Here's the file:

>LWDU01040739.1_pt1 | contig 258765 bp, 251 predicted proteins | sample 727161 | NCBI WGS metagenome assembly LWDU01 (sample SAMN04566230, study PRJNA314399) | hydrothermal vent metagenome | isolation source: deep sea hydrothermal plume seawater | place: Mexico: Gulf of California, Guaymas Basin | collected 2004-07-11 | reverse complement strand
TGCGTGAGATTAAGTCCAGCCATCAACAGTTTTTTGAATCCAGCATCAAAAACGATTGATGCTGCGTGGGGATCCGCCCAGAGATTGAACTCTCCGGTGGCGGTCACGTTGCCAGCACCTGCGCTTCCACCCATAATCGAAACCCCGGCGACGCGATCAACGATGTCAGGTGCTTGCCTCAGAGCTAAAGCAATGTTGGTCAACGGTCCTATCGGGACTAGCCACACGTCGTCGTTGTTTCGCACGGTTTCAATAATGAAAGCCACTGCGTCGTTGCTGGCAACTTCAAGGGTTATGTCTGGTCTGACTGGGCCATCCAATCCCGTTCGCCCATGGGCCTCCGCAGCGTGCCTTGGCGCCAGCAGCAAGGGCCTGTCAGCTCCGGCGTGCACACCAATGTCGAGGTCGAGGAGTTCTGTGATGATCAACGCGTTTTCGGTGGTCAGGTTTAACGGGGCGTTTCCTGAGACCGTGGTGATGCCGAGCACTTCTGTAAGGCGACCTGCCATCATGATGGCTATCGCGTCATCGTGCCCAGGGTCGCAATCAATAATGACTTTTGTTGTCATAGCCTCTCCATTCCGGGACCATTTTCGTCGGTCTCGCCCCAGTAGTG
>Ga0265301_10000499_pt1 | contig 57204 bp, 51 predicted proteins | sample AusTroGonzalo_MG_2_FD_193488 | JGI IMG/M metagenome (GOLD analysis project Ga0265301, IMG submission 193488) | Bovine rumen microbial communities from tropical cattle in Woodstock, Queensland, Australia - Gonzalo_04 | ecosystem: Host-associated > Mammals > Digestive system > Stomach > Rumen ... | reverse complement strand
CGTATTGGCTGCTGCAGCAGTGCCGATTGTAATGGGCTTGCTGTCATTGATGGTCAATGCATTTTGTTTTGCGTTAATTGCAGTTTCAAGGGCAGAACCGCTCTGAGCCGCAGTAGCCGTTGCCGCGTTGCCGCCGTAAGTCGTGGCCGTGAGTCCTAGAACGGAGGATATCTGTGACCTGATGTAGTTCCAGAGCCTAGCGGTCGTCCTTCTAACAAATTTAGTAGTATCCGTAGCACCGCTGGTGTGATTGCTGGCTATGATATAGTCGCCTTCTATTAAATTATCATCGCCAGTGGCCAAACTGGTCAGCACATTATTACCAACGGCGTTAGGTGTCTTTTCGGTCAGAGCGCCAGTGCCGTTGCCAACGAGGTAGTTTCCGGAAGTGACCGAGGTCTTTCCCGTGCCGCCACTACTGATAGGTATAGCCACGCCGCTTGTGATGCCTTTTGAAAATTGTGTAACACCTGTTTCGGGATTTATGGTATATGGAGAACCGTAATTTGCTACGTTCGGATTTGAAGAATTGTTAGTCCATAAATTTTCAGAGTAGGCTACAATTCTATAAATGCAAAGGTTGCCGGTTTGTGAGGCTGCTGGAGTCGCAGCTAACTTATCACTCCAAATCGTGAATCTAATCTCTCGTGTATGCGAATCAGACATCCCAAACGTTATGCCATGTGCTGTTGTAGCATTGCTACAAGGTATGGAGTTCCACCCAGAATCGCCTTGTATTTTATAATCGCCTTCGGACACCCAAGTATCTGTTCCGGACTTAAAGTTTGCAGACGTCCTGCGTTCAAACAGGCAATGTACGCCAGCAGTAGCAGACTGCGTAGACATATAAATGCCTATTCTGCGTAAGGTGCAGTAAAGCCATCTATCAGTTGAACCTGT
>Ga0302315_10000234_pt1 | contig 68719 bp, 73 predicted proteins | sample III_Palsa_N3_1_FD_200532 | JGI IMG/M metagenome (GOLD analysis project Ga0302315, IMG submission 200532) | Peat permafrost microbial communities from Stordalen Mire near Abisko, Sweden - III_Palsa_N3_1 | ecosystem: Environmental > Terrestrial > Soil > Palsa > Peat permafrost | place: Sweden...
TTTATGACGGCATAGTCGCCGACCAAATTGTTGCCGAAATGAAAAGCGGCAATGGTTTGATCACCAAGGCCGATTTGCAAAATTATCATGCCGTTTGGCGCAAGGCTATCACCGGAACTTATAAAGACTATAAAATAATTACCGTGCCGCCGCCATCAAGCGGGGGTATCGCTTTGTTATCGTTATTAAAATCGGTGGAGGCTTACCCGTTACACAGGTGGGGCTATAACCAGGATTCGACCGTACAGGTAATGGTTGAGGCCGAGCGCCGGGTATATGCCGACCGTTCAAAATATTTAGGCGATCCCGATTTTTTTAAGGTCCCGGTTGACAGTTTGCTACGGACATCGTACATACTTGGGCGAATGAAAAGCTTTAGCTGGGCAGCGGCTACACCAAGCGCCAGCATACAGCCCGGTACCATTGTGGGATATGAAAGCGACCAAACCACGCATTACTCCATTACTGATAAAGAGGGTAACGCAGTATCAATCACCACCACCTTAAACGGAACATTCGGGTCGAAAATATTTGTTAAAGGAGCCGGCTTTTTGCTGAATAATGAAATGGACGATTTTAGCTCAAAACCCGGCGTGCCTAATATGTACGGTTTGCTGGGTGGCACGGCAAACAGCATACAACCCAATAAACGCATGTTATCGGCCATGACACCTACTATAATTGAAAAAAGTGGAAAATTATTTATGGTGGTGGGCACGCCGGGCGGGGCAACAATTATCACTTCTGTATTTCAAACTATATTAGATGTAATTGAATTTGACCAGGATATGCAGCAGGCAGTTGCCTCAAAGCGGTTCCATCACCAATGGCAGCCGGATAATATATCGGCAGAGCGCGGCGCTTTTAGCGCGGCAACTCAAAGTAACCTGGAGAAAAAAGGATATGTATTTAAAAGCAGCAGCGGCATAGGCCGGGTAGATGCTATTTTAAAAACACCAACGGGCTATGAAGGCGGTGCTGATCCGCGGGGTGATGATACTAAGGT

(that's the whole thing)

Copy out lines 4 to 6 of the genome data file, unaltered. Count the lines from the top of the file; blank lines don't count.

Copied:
CGTATTGGCTGCTGCAGCAGTGCCGATTGTAATGGGCTTGCTGTCATTGATGGTCAATGCATTTTGTTTTGCGTTAATTGCAGTTTCAAGGGCAGAACCGCTCTGAGCCGCAGTAGCCGTTGCCGCGTTGCCGCCGTAAGTCGTGGCCGTGAGTCCTAGAACGGAGGATATCTGTGACCTGATGTAGTTCCAGAGCCTAGCGGTCGTCCTTCTAACAAATTTAGTAGTATCCGTAGCACCGCTGGTGTGATTGCTGGCTATGATATAGTCGCCTTCTATTAAATTATCATCGCCAGTGGCCAAACTGGTCAGCACATTATTACCAACGGCGTTAGGTGTCTTTTCGGTCAGAGCGCCAGTGCCGTTGCCAACGAGGTAGTTTCCGGAAGTGACCGAGGTCTTTCCCGTGCCGCCACTACTGATAGGTATAGCCACGCCGCTTGTGATGCCTTTTGAAAATTGTGTAACACCTGTTTCGGGATTTATGGTATATGGAGAACCGTAATTTGCTACGTTCGGATTTGAAGAATTGTTAGTCCATAAATTTTCAGAGTAGGCTACAATTCTATAAATGCAAAGGTTGCCGGTTTGTGAGGCTGCTGGAGTCGCAGCTAACTTATCACTCCAAATCGTGAATCTAATCTCTCGTGTATGCGAATCAGACATCCCAAACGTTATGCCATGTGCTGTTGTAGCATTGCTACAAGGTATGGAGTTCCACCCAGAATCGCCTTGTATTTTATAATCGCCTTCGGACACCCAAGTATCTGTTCCGGACTTAAAGTTTGCAGACGTCCTGCGTTCAAACAGGCAATGTACGCCAGCAGTAGCAGACTGCGTAGACATATAAATGCCTATTCTGCGTAAGGTGCAGTAAAGCCATCTATCAGTTGAACCTGT
>Ga0302315_10000234_pt1 | contig 68719 bp, 73 predicted proteins | sample III_Palsa_N3_1_FD_200532 | JGI IMG/M metagenome (GOLD analysis project Ga0302315, IMG submission 200532) | Peat permafrost microbial communities from Stordalen Mire near Abisko, Sweden - III_Palsa_N3_1 | ecosystem: Environmental > Terrestrial > Soil > Palsa > Peat permafrost | place: Sweden...
TTTATGACGGCATAGTCGCCGACCAAATTGTTGCCGAAATGAAAAGCGGCAATGGTTTGATCACCAAGGCCGATTTGCAAAATTATCATGCCGTTTGGCGCAAGGCTATCACCGGAACTTATAAAGACTATAAAATAATTACCGTGCCGCCGCCATCAAGCGGGGGTATCGCTTTGTTATCGTTATTAAAATCGGTGGAGGCTTACCCGTTACACAGGTGGGGCTATAACCAGGATTCGACCGTACAGGTAATGGTTGAGGCCGAGCGCCGGGTATATGCCGACCGTTCAAAATATTTAGGCGATCCCGATTTTTTTAAGGTCCCGGTTGACAGTTTGCTACGGACATCGTACATACTTGGGCGAATGAAAAGCTTTAGCTGGGCAGCGGCTACACCAAGCGCCAGCATACAGCCCGGTACCATTGTGGGATATGAAAGCGACCAAACCACGCATTACTCCATTACTGATAAAGAGGGTAACGCAGTATCAATCACCACCACCTTAAACGGAACATTCGGGTCGAAAATATTTGTTAAAGGAGCCGGCTTTTTGCTGAATAATGAAATGGACGATTTTAGCTCAAAACCCGGCGTGCCTAATATGTACGGTTTGCTGGGTGGCACGGCAAACAGCATACAACCCAATAAACGCATGTTATCGGCCATGACACCTACTATAATTGAAAAAAGTGGAAAATTATTTATGGTGGTGGGCACGCCGGGCGGGGCAACAATTATCACTTCTGTATTTCAAACTATATTAGATGTAATTGAATTTGACCAGGATATGCAGCAGGCAGTTGCCTCAAAGCGGTTCCATCACCAATGGCAGCCGGATAATATATCGGCAGAGCGCGGCGCTTTTAGCGCGGCAACTCAAAGTAACCTGGAGAAAAAAGGATATGTATTTAAAAGCAGCAGCGGCATAGGCCGGGTAGATGCTATTTTAAAAACACCAACGGGCTATGAAGGCGGTGCTGATCCGCGGGGTGATGATACTAAGGT